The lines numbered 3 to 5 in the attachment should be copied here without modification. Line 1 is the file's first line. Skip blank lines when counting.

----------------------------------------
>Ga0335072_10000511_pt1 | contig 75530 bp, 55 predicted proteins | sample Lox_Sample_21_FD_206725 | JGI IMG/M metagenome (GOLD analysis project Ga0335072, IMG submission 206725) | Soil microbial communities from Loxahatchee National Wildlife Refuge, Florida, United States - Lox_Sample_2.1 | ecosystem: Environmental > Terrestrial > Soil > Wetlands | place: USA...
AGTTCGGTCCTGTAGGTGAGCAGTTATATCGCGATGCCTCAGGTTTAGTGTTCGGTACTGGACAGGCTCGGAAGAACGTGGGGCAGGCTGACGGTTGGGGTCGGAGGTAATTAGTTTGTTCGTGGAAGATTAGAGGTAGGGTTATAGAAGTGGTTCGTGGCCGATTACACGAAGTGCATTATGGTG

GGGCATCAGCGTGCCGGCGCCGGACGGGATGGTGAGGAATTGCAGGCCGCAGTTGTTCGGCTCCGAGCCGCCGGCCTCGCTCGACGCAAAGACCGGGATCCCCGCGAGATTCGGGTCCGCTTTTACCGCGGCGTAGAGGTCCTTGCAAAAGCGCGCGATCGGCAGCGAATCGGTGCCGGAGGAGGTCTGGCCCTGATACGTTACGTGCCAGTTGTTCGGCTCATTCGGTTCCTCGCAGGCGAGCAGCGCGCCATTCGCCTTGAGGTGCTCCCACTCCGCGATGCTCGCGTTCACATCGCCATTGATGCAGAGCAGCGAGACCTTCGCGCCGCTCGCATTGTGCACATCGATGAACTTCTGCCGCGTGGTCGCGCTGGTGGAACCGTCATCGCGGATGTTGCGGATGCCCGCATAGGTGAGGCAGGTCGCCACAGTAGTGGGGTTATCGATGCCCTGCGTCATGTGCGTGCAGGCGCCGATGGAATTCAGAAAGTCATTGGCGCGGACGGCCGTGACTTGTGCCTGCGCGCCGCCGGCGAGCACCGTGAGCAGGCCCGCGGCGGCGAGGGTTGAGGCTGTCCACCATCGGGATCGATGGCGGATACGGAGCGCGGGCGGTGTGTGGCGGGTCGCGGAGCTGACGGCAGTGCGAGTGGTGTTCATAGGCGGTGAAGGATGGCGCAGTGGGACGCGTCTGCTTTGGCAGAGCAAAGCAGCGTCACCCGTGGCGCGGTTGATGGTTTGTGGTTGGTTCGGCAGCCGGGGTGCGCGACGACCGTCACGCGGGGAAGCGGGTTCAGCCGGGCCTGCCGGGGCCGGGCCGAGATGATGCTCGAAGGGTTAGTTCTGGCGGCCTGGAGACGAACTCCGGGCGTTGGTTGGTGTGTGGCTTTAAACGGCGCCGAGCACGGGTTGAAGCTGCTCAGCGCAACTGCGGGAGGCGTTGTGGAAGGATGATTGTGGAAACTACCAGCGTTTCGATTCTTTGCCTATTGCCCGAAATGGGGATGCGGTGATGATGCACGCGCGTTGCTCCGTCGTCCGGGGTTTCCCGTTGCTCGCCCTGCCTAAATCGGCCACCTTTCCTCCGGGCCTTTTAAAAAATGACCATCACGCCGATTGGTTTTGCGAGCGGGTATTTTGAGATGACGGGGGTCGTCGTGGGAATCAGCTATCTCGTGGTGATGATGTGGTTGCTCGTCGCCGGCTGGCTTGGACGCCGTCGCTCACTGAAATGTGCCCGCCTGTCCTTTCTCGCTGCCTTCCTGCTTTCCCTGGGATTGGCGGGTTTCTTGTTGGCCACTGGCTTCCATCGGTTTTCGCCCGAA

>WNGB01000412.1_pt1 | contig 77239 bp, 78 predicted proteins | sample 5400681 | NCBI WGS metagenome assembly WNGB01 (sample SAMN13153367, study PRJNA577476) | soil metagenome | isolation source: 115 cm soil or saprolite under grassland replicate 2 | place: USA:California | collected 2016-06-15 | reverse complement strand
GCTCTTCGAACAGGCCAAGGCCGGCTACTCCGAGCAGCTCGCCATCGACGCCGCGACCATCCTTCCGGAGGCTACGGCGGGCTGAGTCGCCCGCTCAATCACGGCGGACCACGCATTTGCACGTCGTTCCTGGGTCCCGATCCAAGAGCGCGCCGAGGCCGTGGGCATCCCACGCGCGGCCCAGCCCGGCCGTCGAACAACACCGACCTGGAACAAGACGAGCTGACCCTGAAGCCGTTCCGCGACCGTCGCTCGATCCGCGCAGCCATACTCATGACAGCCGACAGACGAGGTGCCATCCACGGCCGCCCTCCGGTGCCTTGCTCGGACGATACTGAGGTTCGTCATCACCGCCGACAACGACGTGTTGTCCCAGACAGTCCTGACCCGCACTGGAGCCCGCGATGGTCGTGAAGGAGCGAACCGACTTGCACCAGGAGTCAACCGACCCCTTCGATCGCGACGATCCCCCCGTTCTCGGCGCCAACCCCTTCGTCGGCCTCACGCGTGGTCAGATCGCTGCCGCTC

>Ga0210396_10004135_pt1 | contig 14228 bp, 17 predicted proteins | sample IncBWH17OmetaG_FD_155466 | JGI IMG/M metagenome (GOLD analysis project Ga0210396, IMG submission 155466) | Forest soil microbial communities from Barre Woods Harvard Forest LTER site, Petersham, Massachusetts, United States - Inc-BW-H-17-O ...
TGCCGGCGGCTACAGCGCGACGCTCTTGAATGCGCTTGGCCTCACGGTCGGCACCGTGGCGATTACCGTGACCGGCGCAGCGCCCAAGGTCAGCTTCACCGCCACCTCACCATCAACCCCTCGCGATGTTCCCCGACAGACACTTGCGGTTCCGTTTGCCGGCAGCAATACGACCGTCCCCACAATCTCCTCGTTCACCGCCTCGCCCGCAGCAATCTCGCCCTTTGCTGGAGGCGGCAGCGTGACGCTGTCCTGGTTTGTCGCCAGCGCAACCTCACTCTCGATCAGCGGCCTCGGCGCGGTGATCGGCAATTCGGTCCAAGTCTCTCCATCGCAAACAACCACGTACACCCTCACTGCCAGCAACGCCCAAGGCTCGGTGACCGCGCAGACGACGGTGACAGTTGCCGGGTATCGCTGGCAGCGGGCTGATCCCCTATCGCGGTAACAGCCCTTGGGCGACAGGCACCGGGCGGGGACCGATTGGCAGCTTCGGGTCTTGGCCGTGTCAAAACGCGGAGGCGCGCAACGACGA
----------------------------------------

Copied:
GGGCATCAGCGTGCCGGCGCCGGACGGGATGGTGAGGAATTGCAGGCCGCAGTTGTTCGGCTCCGAGCCGCCGGCCTCGCTCGACGCAAAGACCGGGATCCCCGCGAGATTCGGGTCCGCTTTTACCGCGGCGTAGAGGTCCTTGCAAAAGCGCGCGATCGGCAGCGAATCGGTGCCGGAGGAGGTCTGGCCCTGATACGTTACGTGCCAGTTGTTCGGCTCATTCGGTTCCTCGCAGGCGAGCAGCGCGCCATTCGCCTTGAGGTGCTCCCACTCCGCGATGCTCGCGTTCACATCGCCATTGATGCAGAGCAGCGAGACCTTCGCGCCGCTCGCATTGTGCACATCGATGAACTTCTGCCGCGTGGTCGCGCTGGTGGAACCGTCATCGCGGATGTTGCGGATGCCCGCATAGGTGAGGCAGGTCGCCACAGTAGTGGGGTTATCGATGCCCTGCGTCATGTGCGTGCAGGCGCCGATGGAATTCAGAAAGTCATTGGCGCGGACGGCCGTGACTTGTGCCTGCGCGCCGCCGGCGAGCACCGTGAGCAGGCCCGCGGCGGCGAGGGTTGAGGCTGTCCACCATCGGGATCGATGGCGGATACGGAGCGCGGGCGGTGTGTGGCGGGTCGCGGAGCTGACGGCAGTGCGAGTGGTGTTCATAGGCGGTGAAGGATGGCGCAGTGGGACGCGTCTGCTTTGGCAGAGCAAAGCAGCGTCACCCGTGGCGCGGTTGATGGTTTGTGGTTGGTTCGGCAGCCGGGGTGCGCGACGACCGTCACGCGGGGAAGCGGGTTCAGCCGGGCCTGCCGGGGCCGGGCCGAGATGATGCTCGAAGGGTTAGTTCTGGCGGCCTGGAGACGAACTCCGGGCGTTGGTTGGTGTGTGGCTTTAAACGGCGCCGAGCACGGGTTGAAGCTGCTCAGCGCAACTGCGGGAGGCGTTGTGGAAGGATGATTGTGGAAACTACCAGCGTTTCGATTCTTTGCCTATTGCCCGAAATGGGGATGCGGTGATGATGCACGCGCGTTGCTCCGTCGTCCGGGGTTTCCCGTTGCTCGCCCTGCCTAAATCGGCCACCTTTCCTCCGGGCCTTTTAAAAAATGACCATCACGCCGATTGGTTTTGCGAGCGGGTATTTTGAGATGACGGGGGTCGTCGTGGGAATCAGCTATCTCGTGGTGATGATGTGGTTGCTCGTCGCCGGCTGGCTTGGACGCCGTCGCTCACTGAAATGTGCCCGCCTGTCCTTTCTCGCTGCCTTCCTGCTTTCCCTGGGATTGGCGGGTTTCTTGTTGGCCACTGGCTTCCATCGGTTTTCGCCCGAA

>WNGB01000412.1_pt1 | contig 77239 bp, 78 predicted proteins | sample 5400681 | NCBI WGS metagenome assembly WNGB01 (sample SAMN13153367, study PRJNA577476) | soil metagenome | isolation source: 115 cm soil or saprolite under grassland replicate 2 | place: USA:California | collected 2016-06-15 | reverse complement strand
GCTCTTCGAACAGGCCAAGGCCGGCTACTCCGAGCAGCTCGCCATCGACGCCGCGACCATCCTTCCGGAGGCTACGGCGGGCTGAGTCGCCCGCTCAATCACGGCGGACCACGCATTTGCACGTCGTTCCTGGGTCCCGATCCAAGAGCGCGCCGAGGCCGTGGGCATCCCACGCGCGGCCCAGCCCGGCCGTCGAACAACACCGACCTGGAACAAGACGAGCTGACCCTGAAGCCGTTCCGCGACCGTCGCTCGATCCGCGCAGCCATACTCATGACAGCCGACAGACGAGGTGCCATCCACGGCCGCCCTCCGGTGCCTTGCTCGGACGATACTGAGGTTCGTCATCACCGCCGACAACGACGTGTTGTCCCAGACAGTCCTGACCCGCACTGGAGCCCGCGATGGTCGTGAAGGAGCGAACCGACTTGCACCAGGAGTCAACCGACCCCTTCGATCGCGACGATCCCCCCGTTCTCGGCGCCAACCCCTTCGTCGGCCTCACGCGTGGTCAGATCGCTGCCGCTC